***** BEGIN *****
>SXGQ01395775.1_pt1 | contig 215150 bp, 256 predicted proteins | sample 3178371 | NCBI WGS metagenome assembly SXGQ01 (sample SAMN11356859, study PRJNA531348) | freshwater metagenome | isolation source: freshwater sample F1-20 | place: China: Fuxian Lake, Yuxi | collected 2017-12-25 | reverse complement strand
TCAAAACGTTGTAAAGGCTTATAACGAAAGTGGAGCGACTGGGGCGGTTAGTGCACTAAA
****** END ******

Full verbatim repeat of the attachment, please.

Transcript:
>SXGQ01395775.1_pt1 | contig 215150 bp, 256 predicted proteins | sample 3178371 | NCBI WGS metagenome assembly SXGQ01 (sample SAMN11356859, study PRJNA531348) | freshwater metagenome | isolation source: freshwater sample F1-20 | place: China: Fuxian Lake, Yuxi | collected 2017-12-25 | reverse complement strand
TCAAAACGTTGTAAAGGCTTATAACGAAAGTGGAGCGACTGGGGCGGTTAGTGCACTAAA